AbstractIncorporating two inter-related research objectives, this study of adult education within correctional facilities was concerned to first critically evaluate the provision of education to inmates within the Northern Territory's three adult prisons – namely, Darwin Prison, Gunn Point Prison Farm and Alice Springs Gaol. In light of this critical evaluation, the second objective of the research study was to provide recommendations concerning the improvement and future direction of prisoner education in the Northern Territory.
As a means of providing a theoretical framework within which valid questions concerning the provision of prisoner education might be formulated, the review of literature included a brief historical overview of the major schools of criminological thought and the philosophy of adult education. The 'justice' model of corrections was found to provide the best framework within which to evaluate prison education policy and practice.
Providing a backdrop for the subsequent analysis of prisoner education in the Northern Territory, consideration was given to the degree of fit between educational policy and practice in the UK, Canada, the USA and other parts of Australia. This served to highlight the fact that in spite of policy statements which actively support the provision of education to inmates, at the operational level such provision was invariably determined by individual perceptions as to the function of imprisonment and the role of education as an aspect of imprisonment. In general, the function of imprisonment was seen to be one of punishment with education being acknowledged as a means of keeping prisoners busy; a management tool. Moreover, such attitudes were seen to be responsible for seriously undermining the provision of education to prisoners.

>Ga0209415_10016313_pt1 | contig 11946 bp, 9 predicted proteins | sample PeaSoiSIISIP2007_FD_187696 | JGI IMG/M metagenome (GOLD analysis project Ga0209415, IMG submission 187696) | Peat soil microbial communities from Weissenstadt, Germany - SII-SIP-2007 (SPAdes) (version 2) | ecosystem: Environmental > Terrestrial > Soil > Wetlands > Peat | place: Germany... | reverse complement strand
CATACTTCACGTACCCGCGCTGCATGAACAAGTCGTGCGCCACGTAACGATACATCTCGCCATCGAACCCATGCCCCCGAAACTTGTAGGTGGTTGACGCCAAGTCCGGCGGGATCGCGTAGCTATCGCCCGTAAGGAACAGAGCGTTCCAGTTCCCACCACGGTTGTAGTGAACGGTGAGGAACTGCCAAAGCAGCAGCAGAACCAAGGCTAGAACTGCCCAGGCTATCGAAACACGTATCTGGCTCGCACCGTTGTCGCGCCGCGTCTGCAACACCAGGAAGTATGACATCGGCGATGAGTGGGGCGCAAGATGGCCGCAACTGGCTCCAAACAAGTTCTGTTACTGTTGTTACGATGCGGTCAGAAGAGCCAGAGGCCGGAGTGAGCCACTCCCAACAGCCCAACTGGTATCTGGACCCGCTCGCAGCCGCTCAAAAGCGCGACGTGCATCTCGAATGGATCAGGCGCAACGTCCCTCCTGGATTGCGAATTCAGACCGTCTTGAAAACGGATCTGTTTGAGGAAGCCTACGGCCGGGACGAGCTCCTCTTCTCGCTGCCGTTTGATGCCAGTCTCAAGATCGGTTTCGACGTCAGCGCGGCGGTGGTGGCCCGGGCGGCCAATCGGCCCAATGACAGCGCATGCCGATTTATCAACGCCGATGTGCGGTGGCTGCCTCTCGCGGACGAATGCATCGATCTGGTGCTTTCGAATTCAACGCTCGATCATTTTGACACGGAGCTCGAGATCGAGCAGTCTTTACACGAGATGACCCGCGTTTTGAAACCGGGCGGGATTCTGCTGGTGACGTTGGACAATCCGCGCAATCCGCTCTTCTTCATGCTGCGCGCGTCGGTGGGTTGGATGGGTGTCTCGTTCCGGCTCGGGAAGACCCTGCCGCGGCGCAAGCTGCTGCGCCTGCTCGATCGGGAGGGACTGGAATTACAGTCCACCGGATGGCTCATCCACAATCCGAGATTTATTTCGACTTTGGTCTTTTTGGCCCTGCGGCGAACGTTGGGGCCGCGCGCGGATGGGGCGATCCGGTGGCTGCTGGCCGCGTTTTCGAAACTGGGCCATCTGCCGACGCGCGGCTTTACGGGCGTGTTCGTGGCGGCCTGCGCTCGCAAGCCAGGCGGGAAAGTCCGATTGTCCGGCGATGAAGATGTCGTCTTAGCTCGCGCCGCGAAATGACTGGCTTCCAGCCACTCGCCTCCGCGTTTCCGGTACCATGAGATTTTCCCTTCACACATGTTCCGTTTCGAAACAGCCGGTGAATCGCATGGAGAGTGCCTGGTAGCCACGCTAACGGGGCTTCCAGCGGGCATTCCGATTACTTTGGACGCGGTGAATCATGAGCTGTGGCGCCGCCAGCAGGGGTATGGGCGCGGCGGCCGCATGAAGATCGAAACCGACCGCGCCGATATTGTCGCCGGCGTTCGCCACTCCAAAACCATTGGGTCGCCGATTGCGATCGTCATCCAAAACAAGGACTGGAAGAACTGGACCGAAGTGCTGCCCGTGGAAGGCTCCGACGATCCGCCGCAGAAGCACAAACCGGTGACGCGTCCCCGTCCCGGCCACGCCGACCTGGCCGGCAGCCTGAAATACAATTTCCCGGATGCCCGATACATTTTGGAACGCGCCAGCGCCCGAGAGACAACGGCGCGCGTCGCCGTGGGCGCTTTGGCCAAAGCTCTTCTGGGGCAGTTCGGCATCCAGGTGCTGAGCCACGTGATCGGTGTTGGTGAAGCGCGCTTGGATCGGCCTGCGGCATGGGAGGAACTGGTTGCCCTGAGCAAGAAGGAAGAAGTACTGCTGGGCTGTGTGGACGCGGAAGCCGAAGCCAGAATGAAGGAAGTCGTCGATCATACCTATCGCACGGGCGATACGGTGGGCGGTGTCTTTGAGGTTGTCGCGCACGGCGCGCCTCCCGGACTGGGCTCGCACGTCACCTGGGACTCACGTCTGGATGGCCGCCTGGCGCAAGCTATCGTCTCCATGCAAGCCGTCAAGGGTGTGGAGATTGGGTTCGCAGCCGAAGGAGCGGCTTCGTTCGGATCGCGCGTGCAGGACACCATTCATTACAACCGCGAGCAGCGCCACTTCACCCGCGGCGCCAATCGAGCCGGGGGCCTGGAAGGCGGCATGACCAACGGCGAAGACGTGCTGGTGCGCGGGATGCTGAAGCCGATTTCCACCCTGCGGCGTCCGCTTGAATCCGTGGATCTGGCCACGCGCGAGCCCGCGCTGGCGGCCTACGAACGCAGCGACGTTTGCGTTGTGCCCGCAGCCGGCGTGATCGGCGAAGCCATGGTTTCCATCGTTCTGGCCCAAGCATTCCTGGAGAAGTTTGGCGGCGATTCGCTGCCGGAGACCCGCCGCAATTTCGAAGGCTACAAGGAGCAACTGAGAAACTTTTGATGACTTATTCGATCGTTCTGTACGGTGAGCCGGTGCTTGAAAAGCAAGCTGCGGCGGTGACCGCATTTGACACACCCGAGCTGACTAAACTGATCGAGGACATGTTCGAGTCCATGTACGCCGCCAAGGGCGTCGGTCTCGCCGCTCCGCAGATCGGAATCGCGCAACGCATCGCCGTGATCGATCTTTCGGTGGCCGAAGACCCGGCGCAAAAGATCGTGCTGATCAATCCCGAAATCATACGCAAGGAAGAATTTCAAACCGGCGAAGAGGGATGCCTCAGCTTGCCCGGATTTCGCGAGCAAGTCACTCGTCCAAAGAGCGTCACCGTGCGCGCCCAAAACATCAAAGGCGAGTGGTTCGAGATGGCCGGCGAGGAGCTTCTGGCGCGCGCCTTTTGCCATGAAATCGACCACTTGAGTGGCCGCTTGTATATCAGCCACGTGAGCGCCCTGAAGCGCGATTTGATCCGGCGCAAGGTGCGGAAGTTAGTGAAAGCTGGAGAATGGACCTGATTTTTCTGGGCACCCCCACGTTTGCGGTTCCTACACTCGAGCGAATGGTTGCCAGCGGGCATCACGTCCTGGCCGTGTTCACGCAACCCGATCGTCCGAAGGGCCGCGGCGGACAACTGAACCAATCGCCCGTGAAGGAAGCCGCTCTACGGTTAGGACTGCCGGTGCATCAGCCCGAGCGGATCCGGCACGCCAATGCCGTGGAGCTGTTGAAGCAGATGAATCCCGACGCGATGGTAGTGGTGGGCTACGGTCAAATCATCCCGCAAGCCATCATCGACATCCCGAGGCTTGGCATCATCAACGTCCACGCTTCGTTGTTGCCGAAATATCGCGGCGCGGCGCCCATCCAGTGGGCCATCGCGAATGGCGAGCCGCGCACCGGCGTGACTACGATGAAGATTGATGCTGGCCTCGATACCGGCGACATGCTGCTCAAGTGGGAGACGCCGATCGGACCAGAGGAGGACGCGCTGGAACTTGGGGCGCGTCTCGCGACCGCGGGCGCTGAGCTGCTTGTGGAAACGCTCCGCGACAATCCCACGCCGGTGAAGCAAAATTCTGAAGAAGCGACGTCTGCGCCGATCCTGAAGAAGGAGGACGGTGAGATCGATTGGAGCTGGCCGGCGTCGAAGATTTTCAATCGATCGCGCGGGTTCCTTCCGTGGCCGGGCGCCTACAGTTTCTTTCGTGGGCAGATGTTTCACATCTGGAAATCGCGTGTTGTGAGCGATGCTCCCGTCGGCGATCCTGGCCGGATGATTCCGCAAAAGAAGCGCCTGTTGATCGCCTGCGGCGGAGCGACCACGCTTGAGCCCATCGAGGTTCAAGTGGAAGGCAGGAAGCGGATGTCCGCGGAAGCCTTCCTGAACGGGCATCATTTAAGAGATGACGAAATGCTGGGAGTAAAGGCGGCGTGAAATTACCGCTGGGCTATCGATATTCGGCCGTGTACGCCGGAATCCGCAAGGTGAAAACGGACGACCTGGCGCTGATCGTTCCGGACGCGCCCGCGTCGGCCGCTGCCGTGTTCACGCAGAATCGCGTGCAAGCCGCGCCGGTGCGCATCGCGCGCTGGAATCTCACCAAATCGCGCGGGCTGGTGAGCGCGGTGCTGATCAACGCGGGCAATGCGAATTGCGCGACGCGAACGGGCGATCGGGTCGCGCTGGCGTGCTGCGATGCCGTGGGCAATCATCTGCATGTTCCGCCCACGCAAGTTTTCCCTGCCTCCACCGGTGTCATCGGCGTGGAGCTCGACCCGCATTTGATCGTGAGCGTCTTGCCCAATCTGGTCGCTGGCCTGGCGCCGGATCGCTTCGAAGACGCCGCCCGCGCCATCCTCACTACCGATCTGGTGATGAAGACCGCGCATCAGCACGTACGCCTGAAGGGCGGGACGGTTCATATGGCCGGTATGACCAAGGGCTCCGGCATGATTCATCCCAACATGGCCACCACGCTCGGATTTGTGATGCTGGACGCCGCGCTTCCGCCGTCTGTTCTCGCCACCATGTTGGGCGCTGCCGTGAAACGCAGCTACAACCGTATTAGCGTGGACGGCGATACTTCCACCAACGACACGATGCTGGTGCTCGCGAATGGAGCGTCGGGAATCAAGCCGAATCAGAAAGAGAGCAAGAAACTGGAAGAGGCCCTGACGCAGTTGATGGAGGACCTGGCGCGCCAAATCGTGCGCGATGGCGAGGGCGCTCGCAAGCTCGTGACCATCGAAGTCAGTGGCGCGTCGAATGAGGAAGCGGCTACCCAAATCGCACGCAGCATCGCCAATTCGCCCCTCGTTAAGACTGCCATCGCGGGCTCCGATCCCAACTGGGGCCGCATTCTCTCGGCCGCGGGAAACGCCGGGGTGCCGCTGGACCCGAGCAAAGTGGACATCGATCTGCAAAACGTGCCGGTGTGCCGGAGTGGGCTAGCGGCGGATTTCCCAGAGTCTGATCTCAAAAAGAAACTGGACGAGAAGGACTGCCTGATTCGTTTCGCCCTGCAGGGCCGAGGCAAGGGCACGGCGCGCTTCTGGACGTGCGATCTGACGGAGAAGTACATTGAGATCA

On the basis of the data collected - incorporating a self-administered attitude questionnaire, interviews of inmates, Prison Educators, administrative staff and prison services staff and factual data provided by the Departments of Education and Correctional Services - it was found that the difficulties associated with the provision of correctional education within the Northern Territory were essentially the same as those experienced elsewhere in Australia and overseas. In addition, problems were identified with regards to the type of program deemed to be most suited to the needs of the Northern Territory's predominantly Aboriginal inmate population.
Correctional education within the Northern Territory was not only found to be extremely 'accommodative' but in serious breach of both the Standard Minimum Rules for the Treatment of Prisoners (1957) promulgated by the United Nations and the Standard Guidelines for Corrections in Australia (1989). The recommendations put forward outline the minimal changes that need to be made if the Northern Territory is to meet its obligations with respect to these guidelines.
|Date of Award||1991|
|Supervisor||Brian Devlin (Supervisor) & Michael Christie (Supervisor)|